Why Artists Need Mentors – and How to Find One

You have always been creative. Your instinct is to express your ideas visually as art or craft, and you have worked hard to develop your skills. You’ve started making sales and look forward to building a business.


Then, you begin reading about business development, and realize you need to understand how to price your work correctly to make a profit, develop a marketing plan, understand buying cycles, and a million other things from taxes to insurance. Your eyes start to glaze over and you feel like an idiot.

You’re not an idiot. You just have a certain set of skills which you can do very well (making art) and are lacking others (business management). This is the primary reason for the high rate of new business failures.

Since most art schools do a notoriously poor job at educating students about the realities of the marketplace, it falls on the shoulders of artists to get this knowledge elsewhere.  If you’re lucky you might find an art residency opportunity or an assistant teaching position, but they are few and far between.

Books, workshops, seminars and lectures are essential parts of the education process. However, two incredibly important factors really determine the success of creative entrepreneurs – surrounding themselves with a supportive community and finding a mentor.

Mentors come in many forms and specialties. They help you understand the business process, your part in it, and how to set and reach your goals. Here are some suggestions for finding one:

1. SCORE  – The Service Corp of Retired Executives is a volunteer organization which matches retirees with new entrepreneurs, and has over 13,000 mentors available to help business owners of all types.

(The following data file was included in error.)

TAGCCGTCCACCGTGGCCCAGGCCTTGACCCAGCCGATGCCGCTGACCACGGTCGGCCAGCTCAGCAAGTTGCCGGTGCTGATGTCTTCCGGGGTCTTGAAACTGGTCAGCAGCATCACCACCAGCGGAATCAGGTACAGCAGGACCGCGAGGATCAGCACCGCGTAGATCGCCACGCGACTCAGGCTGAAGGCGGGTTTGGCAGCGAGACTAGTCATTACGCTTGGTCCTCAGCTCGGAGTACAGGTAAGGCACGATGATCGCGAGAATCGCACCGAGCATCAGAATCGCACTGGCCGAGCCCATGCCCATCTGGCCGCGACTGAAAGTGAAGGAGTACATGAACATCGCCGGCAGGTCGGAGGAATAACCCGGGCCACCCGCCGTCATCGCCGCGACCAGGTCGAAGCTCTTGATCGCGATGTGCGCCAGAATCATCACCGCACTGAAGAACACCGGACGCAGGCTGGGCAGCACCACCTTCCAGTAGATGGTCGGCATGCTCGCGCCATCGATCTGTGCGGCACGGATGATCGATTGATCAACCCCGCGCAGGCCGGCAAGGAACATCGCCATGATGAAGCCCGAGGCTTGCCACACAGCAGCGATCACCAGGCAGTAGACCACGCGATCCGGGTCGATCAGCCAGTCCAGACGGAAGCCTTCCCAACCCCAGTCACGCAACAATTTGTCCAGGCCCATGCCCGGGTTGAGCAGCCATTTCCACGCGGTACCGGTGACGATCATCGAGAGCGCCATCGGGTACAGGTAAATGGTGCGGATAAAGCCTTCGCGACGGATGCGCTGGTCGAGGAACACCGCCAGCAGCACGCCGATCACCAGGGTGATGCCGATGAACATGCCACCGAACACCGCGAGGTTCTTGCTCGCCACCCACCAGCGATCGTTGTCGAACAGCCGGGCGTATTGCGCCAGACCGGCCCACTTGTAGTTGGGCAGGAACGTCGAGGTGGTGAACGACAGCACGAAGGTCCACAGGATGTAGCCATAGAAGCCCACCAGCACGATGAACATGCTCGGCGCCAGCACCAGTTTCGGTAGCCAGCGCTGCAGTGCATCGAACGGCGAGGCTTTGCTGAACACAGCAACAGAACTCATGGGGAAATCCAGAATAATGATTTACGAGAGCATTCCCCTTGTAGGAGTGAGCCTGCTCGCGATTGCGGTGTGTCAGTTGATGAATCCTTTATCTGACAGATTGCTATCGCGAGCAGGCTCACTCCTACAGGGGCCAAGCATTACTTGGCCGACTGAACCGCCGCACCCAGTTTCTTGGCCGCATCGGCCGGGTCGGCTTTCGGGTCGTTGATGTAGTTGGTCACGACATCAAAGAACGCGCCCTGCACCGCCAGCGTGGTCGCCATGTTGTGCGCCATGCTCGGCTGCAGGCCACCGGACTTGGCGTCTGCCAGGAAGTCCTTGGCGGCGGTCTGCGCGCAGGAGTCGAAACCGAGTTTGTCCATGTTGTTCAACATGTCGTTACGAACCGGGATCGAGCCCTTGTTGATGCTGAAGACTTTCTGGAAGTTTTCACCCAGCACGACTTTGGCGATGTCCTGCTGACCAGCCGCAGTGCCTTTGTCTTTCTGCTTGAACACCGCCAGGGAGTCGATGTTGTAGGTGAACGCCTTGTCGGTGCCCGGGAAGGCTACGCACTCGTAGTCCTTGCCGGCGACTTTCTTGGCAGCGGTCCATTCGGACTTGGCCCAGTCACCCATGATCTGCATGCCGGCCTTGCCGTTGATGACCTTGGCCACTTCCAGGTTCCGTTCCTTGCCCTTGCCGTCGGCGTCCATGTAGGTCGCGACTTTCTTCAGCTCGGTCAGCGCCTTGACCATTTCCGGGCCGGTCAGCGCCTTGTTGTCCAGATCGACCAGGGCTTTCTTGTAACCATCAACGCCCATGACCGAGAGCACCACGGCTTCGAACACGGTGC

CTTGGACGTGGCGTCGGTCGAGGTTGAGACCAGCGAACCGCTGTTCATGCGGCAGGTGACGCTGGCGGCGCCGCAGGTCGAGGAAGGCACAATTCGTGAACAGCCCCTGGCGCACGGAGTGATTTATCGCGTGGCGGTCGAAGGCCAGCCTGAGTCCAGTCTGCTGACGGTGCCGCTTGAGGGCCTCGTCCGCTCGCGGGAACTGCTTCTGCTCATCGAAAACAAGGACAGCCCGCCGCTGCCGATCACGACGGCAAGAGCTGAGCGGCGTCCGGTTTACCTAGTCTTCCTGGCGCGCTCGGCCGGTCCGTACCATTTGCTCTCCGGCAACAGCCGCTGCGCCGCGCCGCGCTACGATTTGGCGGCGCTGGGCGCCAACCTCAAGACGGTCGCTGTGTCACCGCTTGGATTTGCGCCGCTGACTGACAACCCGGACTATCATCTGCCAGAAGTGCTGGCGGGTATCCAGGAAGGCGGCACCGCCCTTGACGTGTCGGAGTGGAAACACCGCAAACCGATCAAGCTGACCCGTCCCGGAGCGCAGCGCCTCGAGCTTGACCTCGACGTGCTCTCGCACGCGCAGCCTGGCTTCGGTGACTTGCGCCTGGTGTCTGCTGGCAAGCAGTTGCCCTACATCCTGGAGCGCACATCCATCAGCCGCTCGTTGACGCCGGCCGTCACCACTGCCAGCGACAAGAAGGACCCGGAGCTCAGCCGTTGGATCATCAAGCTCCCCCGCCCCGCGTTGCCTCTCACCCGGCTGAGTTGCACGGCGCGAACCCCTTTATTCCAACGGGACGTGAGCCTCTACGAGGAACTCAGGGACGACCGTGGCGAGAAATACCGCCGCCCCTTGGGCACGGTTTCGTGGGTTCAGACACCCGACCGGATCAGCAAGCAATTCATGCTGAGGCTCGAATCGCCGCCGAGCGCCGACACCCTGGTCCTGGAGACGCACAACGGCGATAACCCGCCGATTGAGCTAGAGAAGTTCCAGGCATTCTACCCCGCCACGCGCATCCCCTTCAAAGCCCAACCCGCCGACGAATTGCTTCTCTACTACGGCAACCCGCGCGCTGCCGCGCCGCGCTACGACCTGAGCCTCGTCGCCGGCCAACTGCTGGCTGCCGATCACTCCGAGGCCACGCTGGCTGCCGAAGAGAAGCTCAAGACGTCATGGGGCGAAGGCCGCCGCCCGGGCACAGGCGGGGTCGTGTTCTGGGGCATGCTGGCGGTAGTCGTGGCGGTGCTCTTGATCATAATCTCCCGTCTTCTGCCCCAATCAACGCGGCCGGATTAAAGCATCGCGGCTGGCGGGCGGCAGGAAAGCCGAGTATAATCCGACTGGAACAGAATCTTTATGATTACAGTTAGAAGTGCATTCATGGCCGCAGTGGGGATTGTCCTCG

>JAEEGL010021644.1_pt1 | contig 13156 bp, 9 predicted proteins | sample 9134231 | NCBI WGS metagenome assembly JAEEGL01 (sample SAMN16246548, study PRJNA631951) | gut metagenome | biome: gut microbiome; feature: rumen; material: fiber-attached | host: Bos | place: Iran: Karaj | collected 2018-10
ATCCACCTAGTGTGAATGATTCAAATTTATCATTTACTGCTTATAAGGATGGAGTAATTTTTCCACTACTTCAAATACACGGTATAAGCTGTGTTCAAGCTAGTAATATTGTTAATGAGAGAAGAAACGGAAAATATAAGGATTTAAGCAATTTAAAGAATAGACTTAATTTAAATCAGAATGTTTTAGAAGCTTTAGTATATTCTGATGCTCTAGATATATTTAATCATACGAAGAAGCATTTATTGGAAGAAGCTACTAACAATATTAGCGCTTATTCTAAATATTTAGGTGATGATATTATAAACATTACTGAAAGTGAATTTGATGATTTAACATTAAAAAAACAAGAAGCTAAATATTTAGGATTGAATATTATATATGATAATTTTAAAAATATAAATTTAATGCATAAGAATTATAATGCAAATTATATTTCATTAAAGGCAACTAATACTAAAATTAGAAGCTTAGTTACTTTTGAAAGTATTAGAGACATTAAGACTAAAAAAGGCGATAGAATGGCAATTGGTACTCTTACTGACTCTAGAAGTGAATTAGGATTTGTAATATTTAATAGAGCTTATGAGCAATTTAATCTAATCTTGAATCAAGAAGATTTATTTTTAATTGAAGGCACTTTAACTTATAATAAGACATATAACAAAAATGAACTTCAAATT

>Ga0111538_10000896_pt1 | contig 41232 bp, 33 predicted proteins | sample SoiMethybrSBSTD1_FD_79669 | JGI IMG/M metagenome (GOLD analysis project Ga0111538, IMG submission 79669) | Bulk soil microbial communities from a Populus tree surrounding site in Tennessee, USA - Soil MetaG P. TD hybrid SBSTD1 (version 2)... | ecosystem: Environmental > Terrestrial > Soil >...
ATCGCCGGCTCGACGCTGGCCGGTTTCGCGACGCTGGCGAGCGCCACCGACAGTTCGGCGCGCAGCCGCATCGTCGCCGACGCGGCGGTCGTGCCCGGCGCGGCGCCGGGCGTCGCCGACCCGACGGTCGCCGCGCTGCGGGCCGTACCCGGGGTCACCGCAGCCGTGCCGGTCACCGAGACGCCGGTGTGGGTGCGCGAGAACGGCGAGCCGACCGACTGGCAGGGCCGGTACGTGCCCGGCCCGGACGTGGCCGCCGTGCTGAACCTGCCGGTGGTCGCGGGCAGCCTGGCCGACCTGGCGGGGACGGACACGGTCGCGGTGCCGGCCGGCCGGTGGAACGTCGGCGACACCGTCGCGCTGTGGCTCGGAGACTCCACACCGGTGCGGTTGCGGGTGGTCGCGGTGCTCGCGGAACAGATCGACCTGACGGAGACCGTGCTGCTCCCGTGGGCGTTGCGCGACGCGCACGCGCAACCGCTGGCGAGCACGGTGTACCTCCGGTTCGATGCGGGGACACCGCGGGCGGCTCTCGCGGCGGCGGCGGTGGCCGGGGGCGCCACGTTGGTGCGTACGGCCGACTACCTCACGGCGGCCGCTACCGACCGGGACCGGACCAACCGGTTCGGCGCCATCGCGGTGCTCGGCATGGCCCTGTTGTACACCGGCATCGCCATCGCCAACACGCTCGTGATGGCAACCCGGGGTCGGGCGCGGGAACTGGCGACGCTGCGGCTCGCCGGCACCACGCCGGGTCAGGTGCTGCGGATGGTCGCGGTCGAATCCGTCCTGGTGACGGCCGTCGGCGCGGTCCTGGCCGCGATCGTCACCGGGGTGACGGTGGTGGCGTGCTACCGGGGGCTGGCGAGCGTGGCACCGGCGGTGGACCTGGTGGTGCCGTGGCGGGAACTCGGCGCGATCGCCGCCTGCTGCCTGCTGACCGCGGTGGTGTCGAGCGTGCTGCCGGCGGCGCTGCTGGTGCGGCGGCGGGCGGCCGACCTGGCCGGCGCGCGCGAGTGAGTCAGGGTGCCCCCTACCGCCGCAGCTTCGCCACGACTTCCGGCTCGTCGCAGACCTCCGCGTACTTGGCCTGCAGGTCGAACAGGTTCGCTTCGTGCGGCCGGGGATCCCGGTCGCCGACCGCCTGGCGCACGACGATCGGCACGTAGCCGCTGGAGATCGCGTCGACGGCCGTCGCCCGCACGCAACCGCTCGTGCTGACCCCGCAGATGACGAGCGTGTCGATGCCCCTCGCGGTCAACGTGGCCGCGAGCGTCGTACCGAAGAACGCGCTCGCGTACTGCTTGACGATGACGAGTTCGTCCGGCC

2. Guilds – All over the country, guilds exist to support artists and craftspeople in their local regions. Discussion groups, events and mentors may be available to teach artists how to grow and thrive as new business owners. Check for your local guild on our Resources page.

3. The Arts Business Institute – although ABI has been putting on workshops around the US since 1994, we understand the importance of ongoing support, personalized to the individual. We offer mentoring services from our faculty members, whether or not you have attended any ABI workshops.

4. Referrals – Ask other artists to refer mentors they have worked with in the past. Also get in touch with state arts organizations, or even art supply resources, who come in contact with the community frequently and may be able to refer a mentor.

5. Meet-ups and networking groups – Small business networking is a very big phenomenon. Mastermind groups can provide an intensive experience within a small gathering of dedicated professionals who help mentor other business owners by sharing their expertise.

6. Small Business Development Centers. These groups are defined as “partnerships primarily between the government and colleges/universities administered by the Small Business Administration and aims at giving educational services for small business owners and aspiring entrepreneurs.”

Mentors can be of assistance in the following ways:

  • The offer a personalized approach, specifically focused on your individual needs.
  • They are impartial, and can honestly give you their appraisal of your current product line, the market you are pursuing, what is working in your business and what needs more development.